In the present study we generated genetically modified mice (NR1ΔDG mice) exhibiting substantial loss of the NR1 subunit of the NMDAR specifically in the granule cells of the DG. There was no evidence of any reduction in NR1 subunit levels in any of the other hippocampal subfields, or anywhere else in the brain. NR1ΔDG mice displayed severely impaired LTP in both medial and lateral perforant path inputs to the DG, whereas LTP was unchanged in CA3-to-CA1 cell synapses in hippocampal slices. Behavioural assessment of the NR1ΔDG mice revealed a clear SWM impairment in the absence of any effect on hippocampus-dependent SRM performance on the same task. Importantly, this contrasts with the effects of fibre-sparing, colchicine lesions which disrupt both SWM and SRM performance (Sutherland et al., 1983; McNaughton et al., 1989; Xavier et al., 1999; Jeltsch et al., 2001). The present results therefore demonstrate that SWM and SRM are, at least in part, subserved by different information processing mechanisms within the hippocampus.
The working memory deficit in the NR1ΔDG mice is unlikely to result from non-mnemonic effects of the mutation on sensorimotor or motivational aspects of performance, because these same animals showed normal SRM acquisition and performance on the same apparatus with the same sensorimotor and motivational demands, and the same spatial cues. Moreover, a full battery of tests, including explicit assays of motor function and emotionality, revealed that in general control and NR1ΔDG mice were indistinguishable (see Supplementary material). The NR1ΔDG mice did, however, appear less anxious on some measures in the successive alleys test (a modified form of the elevated plus maze). This may reflect the hypothesized role of the hippocampus, particularly its ventral portion, in anxiety (Richmond et al., 1999; Gray & McNaughton, 2000; Kjelstrup et al., 2002; Bannerman et al., 2004; McHugh et al., 2004), although this reduced anxiety phenotype was not observed on the other tests of emotionality that were conducted. The absence of a sensorimotor phenotype in these mice is obviously not surprising in view of the spatially restricted nature of the mutation, but highlights the advantage of this more selective approach.
Spatially restricted genetic modifications have also allowed the role of synaptic plasticity in the other hippocampal subfields to be examined. For example, specific deletion of the NR1 subunit of the NMDAR in CA3 resulted in impaired performance on a modified version of the classic Morris watermaze task (Nakazawa et al., 2002). Despite successful acquisition of the standard reference memory paradigm, mutant animals performed less well than controls during a recall test that was conducted with a reduced number of the original cues. This was consistent with a deficit in pattern completion and thus with the predictions that have been made by computational models (Marr, 1971; McNaughton & Morris, 1987; Hasselmo et al., 1995; Rolls, 1996). In addition, in a subsequent study NR1ΔCA3 mice were also impaired in a watermaze SWM, delayed-matching to place task, after continued training to daily novel platform locations (Nakazawa et al., 2003). Thus, at least in some respects, the present demonstration of impaired SWM but preserved SRM in NR1ΔDG mice shows some parallels with the behavioural phenotype of the NR1ΔCA3 mice. Both mouse lines demonstrated intact SRM acquisition and recall provided all of the spatial cues were still available, but were nonetheless impaired on a SWM task. There is thus some similarity between the phenotypes resulting from NR1 deletion in the DG and from NR1 deletion in its downstream target in CA3. In contrast to both of these mouse lines, deletion of NR1 in the CA1 subfield of the hippocampus leads to impaired SRM acquisition in the watermaze (Tsien et al., 1996). Although the generality of this finding to other tests of SRM such as the radial maze remains to be established, it would appear that the development of spatially restricted genetic modifications has identified specific and dissociable roles for synaptic plasticity in the different hippocampal subfields.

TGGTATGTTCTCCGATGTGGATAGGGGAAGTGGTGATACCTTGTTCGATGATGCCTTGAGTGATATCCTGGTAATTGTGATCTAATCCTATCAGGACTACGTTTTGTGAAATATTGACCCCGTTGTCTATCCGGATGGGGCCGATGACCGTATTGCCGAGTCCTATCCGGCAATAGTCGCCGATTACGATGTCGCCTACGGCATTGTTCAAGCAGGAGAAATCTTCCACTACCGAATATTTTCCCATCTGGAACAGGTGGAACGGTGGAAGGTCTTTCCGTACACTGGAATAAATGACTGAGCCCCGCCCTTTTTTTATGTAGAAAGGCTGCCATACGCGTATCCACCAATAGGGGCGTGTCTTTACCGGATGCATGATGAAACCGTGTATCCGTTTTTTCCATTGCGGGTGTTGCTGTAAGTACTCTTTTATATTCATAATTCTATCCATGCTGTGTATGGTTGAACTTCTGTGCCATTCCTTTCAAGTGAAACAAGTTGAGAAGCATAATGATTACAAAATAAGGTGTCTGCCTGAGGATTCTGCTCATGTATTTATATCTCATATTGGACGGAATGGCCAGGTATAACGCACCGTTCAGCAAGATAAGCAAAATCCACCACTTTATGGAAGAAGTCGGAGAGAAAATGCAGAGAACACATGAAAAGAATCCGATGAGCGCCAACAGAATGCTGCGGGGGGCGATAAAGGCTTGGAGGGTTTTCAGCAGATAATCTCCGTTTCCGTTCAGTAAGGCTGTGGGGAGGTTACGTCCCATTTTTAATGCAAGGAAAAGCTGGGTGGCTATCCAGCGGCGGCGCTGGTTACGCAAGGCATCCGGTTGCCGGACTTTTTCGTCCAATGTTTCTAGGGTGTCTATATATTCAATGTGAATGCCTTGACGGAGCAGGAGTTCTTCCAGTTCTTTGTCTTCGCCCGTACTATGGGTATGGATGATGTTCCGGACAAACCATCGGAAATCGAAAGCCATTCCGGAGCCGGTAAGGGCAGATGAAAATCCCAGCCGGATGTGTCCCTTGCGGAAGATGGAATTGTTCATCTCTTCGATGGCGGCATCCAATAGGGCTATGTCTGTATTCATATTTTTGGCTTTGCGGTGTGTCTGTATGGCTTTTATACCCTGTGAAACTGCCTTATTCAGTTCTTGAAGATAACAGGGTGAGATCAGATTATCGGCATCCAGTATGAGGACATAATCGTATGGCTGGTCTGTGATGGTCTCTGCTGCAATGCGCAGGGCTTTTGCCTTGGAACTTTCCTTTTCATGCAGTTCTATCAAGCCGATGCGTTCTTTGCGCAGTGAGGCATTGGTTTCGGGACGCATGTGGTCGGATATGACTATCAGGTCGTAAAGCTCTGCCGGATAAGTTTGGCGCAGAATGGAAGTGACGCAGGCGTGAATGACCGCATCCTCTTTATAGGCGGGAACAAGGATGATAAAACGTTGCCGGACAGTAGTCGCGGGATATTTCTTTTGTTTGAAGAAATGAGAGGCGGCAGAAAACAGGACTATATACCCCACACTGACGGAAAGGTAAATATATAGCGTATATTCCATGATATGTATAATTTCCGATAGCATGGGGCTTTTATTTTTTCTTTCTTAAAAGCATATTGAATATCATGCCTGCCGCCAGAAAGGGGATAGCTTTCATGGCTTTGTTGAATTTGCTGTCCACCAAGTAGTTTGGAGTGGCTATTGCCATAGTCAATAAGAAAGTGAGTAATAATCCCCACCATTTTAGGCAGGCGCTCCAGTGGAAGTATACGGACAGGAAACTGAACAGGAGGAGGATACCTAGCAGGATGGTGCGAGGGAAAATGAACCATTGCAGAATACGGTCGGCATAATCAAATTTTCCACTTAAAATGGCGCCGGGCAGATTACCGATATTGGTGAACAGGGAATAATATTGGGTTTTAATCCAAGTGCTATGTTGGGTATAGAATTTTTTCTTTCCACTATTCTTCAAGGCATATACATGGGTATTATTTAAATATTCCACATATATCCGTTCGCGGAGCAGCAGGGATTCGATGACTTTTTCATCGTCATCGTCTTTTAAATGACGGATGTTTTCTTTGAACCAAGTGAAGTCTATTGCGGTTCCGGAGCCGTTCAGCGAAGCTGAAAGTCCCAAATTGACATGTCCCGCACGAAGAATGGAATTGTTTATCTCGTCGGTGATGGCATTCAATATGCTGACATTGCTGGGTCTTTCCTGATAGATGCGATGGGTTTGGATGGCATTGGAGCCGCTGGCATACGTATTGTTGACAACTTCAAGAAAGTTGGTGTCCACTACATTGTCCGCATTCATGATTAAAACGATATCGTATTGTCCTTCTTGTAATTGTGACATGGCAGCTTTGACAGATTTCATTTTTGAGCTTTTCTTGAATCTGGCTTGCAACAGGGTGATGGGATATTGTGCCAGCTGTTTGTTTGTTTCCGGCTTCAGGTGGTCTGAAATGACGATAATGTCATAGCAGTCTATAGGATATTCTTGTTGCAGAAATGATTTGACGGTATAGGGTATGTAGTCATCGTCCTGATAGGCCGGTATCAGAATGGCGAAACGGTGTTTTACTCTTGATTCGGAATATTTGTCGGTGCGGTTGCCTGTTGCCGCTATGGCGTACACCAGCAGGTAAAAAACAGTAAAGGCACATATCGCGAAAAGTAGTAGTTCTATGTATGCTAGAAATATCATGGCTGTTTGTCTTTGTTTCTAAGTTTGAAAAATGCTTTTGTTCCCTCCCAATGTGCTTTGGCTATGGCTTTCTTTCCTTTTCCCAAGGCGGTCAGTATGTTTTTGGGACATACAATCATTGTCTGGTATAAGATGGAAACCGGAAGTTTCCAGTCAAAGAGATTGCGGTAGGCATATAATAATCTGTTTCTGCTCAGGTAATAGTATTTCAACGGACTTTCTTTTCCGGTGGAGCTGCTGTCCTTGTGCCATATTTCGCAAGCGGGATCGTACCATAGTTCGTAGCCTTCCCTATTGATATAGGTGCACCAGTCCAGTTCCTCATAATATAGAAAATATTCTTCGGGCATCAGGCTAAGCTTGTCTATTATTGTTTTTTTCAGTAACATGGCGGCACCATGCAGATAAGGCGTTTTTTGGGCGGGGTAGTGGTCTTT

Computational models have also suggested a role for the DG in pattern separation (Marr, 1971; McNaughton, 1989; O'Reilly & McClelland, 1994; Shapiro & Olton, 1994; Rolls, 1996; Rolls & Treves, 1998). Empirical evidence in support of this theory has so far come from lesion studies in rats. Selective, fibre-sparing colchicine lesions of the DG affect performance on both spatial working and reference memory tasks (Sutherland et al., 1983; McNaughton et al., 1989; Xavier et al., 1999). More recently, DG lesions restricted to dorsal hippocampus (but not dorsal CA1 lesions) have been shown to produce deficits in spatial working memory on a matching to place task but, importantly, the impairment was only evident when the two spatial locations that were to be discriminated were close together, thus presumably maximizing the need for pattern separation (Gilbert et al., 2001). Further analysis of our data revealed that NR1ΔDG mice made substantially and significantly more SWM errors than controls to both the single and the adjacent baited arms. They were just as likely to return in error to the single baited arm as to an adjacent baited arm. There was no evidence of a significant difference in the number of errors made to single and adjacent baited arms for the knockout mice. These results therefore fail to provide positive evidence for the hypothesis that NMDAR-mediated synaptic plasticity in the DG supports aspects of spatial pattern separation. The present results cannot, however, completely rule out a role for NMDARs in the DG in spatial pattern separation in the present task, although they do clearly show that any putative role must be restricted to the working memory component. Furthermore, if a failure of pattern separation is indeed responsible for the working memory dysfunction in NR1ΔDG mice, then even arms separated by 120° must retain sufficient stimulus overlap to require spatial pattern separation. It is perhaps surprising that the change in degree of overlap between arms 60° apart and arms 120° apart was not sufficient to reveal a graded working memory impairment in errors made to single or paired arms. It nonetheless remains possible that using a radial arm maze with a greater number of arms, so that adjacent arms are even closer together and single arms could be even further apart than is possible with a six-arm maze, might have revealed a clear, graded impairment in the NR1ΔDG mice as a function of degree of arm separation (but see also Gilbert et al., 2001).